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Film Review

‘Road House’ is a rollicking good time


“Road House”
R | 121 minutes
Director: Doug Liman
Writers: Anthony Bagarozzi, Chuck Mondry, R. Lance Hill
Stars: Jake Gyllenhaal, Daniela Melchior, Conor McGregor

The release of a new “Road House” film sparks both curiosity and skepticism. Attempting to fill the shoes of the gritty, sweaty Patrick Swayze classic from 1989 is no small feat. Sequels and remakes often struggle to strike the delicate balance between good and so-bad-it’s-good that defined many films from that era, with many tipping away from the realm of outright bad. 

However, upon viewing, it becomes evident that this “Road House” remake, helmed by “The Bourne Identity” director Doug Liman, is not to be dismissed lightly. Despite its unconventional release strategy (in an age when disposable content inundates audiences, this move raises doubts about the film’s quality and impact), the film boasts production values that exceed the typical expectations for digital releases. From its high-octane action sequences to its textured cinematography, there’s a sense that this UFC-infused “Road House” was meant for the big screen. 

The story unfolds in the sun-soaked Florida Keys, a departure from the Midwest honky-tonk atmosphere of the original. Jake Gyllenhaal steps into the role of Elwood Dalton, a brawler with a checkered past and mixed martial arts skills. Living out of his car in the gritty underbelly of south Florida, Dalton finds himself drawn to the “Road House,” a beachside dive in need of his particular set of talents. As he navigates through a world of shady characters and hair-trigger tempers, Dalton becomes embroiled in a web of drugs, corruption and violence.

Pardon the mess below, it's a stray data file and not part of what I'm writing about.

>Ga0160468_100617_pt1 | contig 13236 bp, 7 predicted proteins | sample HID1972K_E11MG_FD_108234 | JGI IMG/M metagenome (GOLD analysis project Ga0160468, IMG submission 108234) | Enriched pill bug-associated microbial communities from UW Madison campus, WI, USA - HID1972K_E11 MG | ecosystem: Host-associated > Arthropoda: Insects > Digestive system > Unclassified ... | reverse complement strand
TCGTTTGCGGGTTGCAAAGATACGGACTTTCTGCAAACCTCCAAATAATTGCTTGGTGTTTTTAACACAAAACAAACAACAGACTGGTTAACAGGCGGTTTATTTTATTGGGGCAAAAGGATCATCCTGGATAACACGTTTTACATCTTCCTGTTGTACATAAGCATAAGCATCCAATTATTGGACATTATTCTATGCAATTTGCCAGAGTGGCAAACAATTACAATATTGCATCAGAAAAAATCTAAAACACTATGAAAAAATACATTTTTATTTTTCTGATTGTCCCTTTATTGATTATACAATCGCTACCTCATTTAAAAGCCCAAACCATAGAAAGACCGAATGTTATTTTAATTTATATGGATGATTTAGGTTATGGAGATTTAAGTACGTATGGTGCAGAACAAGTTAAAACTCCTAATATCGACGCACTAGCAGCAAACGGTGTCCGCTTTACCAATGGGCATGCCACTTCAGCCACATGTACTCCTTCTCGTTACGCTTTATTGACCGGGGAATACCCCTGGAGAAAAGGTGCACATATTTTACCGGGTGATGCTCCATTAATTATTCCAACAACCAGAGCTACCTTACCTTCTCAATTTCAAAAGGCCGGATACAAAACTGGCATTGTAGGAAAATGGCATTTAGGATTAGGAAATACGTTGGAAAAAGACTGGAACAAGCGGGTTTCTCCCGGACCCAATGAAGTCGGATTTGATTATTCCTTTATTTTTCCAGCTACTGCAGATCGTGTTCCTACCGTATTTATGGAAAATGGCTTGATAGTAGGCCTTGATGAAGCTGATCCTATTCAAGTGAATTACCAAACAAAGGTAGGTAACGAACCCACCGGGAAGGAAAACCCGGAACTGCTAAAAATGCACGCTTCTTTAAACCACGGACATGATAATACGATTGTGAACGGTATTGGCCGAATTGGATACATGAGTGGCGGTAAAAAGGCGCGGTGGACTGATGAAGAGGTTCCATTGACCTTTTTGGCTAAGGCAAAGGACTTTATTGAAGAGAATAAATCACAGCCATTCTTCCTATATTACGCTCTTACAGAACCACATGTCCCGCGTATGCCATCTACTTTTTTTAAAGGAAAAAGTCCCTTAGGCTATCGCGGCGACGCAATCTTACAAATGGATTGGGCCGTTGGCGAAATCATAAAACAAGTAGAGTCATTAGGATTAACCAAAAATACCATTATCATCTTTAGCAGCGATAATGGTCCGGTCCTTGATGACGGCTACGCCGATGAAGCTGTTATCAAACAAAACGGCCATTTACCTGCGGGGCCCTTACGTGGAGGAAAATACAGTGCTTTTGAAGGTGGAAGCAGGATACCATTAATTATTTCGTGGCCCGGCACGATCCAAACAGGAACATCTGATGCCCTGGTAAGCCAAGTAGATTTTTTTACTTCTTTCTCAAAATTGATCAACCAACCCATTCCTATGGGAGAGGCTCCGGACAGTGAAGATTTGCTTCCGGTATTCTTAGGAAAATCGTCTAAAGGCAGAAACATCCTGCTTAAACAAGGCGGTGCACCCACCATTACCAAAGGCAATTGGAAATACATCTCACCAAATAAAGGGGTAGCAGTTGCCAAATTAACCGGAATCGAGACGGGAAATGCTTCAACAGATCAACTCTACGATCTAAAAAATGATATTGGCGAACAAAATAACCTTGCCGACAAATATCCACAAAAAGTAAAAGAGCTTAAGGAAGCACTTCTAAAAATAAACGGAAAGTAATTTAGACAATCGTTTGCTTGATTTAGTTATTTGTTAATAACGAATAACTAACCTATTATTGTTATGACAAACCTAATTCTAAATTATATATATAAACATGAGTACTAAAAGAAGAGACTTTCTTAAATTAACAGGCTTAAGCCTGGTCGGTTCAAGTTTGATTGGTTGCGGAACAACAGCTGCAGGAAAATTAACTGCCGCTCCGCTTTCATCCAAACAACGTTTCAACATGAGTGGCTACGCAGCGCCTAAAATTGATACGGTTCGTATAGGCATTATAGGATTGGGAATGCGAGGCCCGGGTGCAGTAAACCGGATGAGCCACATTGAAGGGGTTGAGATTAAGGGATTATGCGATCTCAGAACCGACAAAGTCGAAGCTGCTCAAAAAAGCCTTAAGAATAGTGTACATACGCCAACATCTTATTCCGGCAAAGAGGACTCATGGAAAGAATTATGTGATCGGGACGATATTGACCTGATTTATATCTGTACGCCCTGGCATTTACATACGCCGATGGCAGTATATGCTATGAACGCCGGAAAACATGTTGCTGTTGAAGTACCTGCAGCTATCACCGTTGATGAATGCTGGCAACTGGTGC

While the film boasts entertaining and visceral action sequences, its plot occasionally loses coherence amidst the chaos. Character development takes a backseat, with supporting cast members receiving scant attention. This lack of depth undermines potential storylines and leaves intriguing details, such as the motivations of Dalton’s love interest, Ellie (Daniela Melchior), underexplored. 

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Despite its shortcomings, “Road House” succeeds in delivering a wild ride filled with bone-crunching fights and absurd humor. Liman’s direction strikes a balance between gritty realism and over-the-top antics, resulting in a film that, while not without flaws, ultimately delivers a fun and entertaining experience.

At the heart of the film is Gyllenhaal’s portrayal of Dalton, a character who balances dry wit with philosophical musings. Gyllenhaal brings a depth to the role, grounding the film amidst its more outlandish moments. However, it’s UFC champ Conor McGregor who steals the spotlight with his devilishly flamboyant portrayal of the villainous henchman Knox. Can he act? Absolutely not — but you can tell he’s having fun in the role. And for this kind of movie, that kind of works. McGregor’s presence injects the film with a manic energy and provides audiences with a villain they wouldn’t mind seeing have his face punched in. 

Director Doug Liman strikes a delicate balance between camp and seriousness, infusing the film with both humor and intensity. The action sequences are a highlight, showcasing impressive stunt work and choreography. Liman’s direction keeps the pace brisk, ensuring that the film never loses momentum. However, the MMA-inspired action occasionally feels lacking in cinematic flair, with the film relying more on raw brutality than visual innovation.

Despite its flaws, the new “Road House” succeeds in delivering a rollicking good time. Sure, it feels like the highest budget made-for-TV movie ever and features a storyline so thin you can see through it. Even so, Liman’s focus on visceral action somehow delivers a film that is both entertaining and engaging. While it may not reach the heights of its predecessor (and if it makes you reach for the 1989 classic, all the better for it), the remake proves that, sometimes, pandemonium is all you need. With its blend of adrenaline-pumping fights, charismatic performances, and sun-soaked setting, the new “Road House” offers a welcome escape into a world of rough-and-tumble entertainment. 

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